A Dozen Neglected Biblical Boys’ Names

A Dozen Neglected Biblical Boys’ Names

In the most recent list of Most Popular Boys ‘ Names, all five of the top five names came from the Good Book, accounting for well over 100,000 of the boy babies born in the US.  Obviously, many parents–whether for religious reasons or not–continue to be attracted to names with this strong traditional base.  But why, we ask, be limited to the same relatively small group of biblical choices, when there are loads of other more unusual options out there?  Why not Joab or Joah instead of Noah?  Beniah rather than Benjamin?  Jemuel in place of Samuel?

Many of these now obscure names were quite commonly used by the Puritan Colonists, especially in New England, until the middle of the 19th century when Old Testament names fell out of favor.  Most of the names listed below are hardly heard today, with only one of them–Asa–even appearing in the current Top 1000, but they are all possible alternatives to those standards that are given to thousands of babies each year.

ABIJAH — The name of Samuel‘s second son would make a perfect substitute for the Top 25 Elijah.

ABSALOM — A literary as well as biblical name, used by Chaucer (for the jolly clerk in The Miller‘s Tale, Dryden, Faulkner–and currently as a comic book character.

ADLAI —  Associated with with several generations of the Stevenson family, which produced a Vice-President and a UN representative named Adlai, it can be pronounced either ad-LAY or as-LYE.

AMOS — One of those names hurt by racial stereotyping, via the old radio show Amos &  Andy (though it didn’t seem to do any harm to Andy), Amos is definitely ready for a comeback.  It was the name of a noble George Eliot character, is associated with Israeli author Amos Oz, and appears in Harry Potter as the wizard Amos Diggory.  Italian tenor Andrea Bocelli named his son Amos.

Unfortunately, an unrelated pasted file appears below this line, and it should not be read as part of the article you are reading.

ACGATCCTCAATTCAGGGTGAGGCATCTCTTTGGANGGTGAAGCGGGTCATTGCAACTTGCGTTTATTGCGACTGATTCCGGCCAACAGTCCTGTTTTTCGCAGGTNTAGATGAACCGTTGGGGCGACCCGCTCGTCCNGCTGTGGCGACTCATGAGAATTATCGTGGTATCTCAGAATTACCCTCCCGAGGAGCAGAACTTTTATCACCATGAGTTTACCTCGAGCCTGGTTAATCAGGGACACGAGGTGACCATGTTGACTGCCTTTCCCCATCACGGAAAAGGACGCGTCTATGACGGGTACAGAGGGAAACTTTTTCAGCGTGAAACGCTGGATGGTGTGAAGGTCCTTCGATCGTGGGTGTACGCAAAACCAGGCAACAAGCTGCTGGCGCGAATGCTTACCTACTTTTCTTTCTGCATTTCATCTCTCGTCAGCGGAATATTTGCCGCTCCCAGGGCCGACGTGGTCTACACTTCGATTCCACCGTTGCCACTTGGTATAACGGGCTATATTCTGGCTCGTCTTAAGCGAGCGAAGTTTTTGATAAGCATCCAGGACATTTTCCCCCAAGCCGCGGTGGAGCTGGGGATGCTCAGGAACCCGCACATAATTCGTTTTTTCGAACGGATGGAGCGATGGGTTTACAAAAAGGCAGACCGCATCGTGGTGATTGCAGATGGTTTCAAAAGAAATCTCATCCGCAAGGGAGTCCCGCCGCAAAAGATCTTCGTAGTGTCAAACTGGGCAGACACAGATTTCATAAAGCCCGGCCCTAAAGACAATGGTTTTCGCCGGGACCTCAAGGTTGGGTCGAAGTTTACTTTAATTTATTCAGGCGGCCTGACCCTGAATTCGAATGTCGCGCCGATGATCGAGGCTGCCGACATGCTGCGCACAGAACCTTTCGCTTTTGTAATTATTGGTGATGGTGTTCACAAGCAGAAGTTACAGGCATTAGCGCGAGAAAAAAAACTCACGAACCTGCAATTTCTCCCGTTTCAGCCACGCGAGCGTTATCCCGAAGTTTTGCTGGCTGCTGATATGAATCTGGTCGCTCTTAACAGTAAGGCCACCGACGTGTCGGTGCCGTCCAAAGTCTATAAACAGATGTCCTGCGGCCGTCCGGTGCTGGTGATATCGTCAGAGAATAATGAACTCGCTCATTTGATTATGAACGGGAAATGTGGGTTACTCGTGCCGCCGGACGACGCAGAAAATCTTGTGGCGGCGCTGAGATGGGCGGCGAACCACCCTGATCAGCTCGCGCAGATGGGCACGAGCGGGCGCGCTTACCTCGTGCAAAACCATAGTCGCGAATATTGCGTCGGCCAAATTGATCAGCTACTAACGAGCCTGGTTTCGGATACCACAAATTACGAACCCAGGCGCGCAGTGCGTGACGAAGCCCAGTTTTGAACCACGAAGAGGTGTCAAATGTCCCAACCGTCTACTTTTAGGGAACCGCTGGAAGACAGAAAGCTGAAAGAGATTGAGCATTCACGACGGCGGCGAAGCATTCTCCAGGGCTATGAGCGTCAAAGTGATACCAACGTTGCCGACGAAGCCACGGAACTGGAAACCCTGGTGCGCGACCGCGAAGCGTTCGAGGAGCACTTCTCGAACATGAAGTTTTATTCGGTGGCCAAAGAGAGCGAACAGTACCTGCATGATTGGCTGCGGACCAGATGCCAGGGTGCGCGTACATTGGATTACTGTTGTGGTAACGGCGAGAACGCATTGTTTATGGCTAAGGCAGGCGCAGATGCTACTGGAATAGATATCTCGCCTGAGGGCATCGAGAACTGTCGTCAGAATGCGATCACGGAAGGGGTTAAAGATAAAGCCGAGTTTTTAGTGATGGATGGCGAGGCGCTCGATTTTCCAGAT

ASA  —  If Ava can make it bigtime, why not Asa, a similarly short (easy to spell), strong  palindrome?  It means ‘healer, physician’ in Hebrew and ‘born at dawn’ in Japanese.

BOAZ –Although it’s ancient and means strength, Boaz has plenty of contemporary pizzazz.

ESAU —  The biblical twin of (top boys’ name) Jacob is worth a look, especially in light of today’s enthusiasm for ‘E’ names like Eli, Elijah, Elliot and Everett.  Though there  that old jingle a kid  might have to put up with–“He saw Esau on the seesaw.”

ISHMAEL —  Call him Ishmael?  Why not.  A worthy companion to Isaac and Isaiah, with even a Lemony Snicket character to its credit (In The End, it’s made clear that Ishmael was named after the narrator of  MobyDick.)

JABEZ — A nameberry fave, with its distinct Southern accent and supercool, jazzy  image.

LEMUEL —  Generations know this as the first name of the Gulliver who narrates his fantastic Travels to Lilliput–and more recently it made an appearance on the TV show Oz.  An alternate form of Solomon, with an appealing nickname, Lemuel makes an accessible alternative to the ubiquitous Samuel.

TOBIAH —  This is the original Hebrew form of the Greek Tobias, and would make a far more distinctive choice.  Some other underused -iah names: OBADIAH, JEDIAH, JERIAH (note: the iah suffix means of or from God).

ZEBEDEE — A favorite of mine since meeting an adorable toddler with this name in London a few years ago, Zebedee, a Greek form of the Hebrew Zebediah (another worthy name), is bursting with energy and spirit.  It belonged to the father of two apostles in the New Testament.

About the Author

Linda Rosenkrantz

Linda Rosenkrantz

Linda Rosenkrantz is the co-founder of Nameberry, and co-author with Pamela Redmond of the ten baby naming books acknowledged to have revolutionized American baby naming. You can follow her personally at InstagramTwitter and Facebook. She is also the author of the highly acclaimed New York Review Books Classics novel Talk and a number of other books.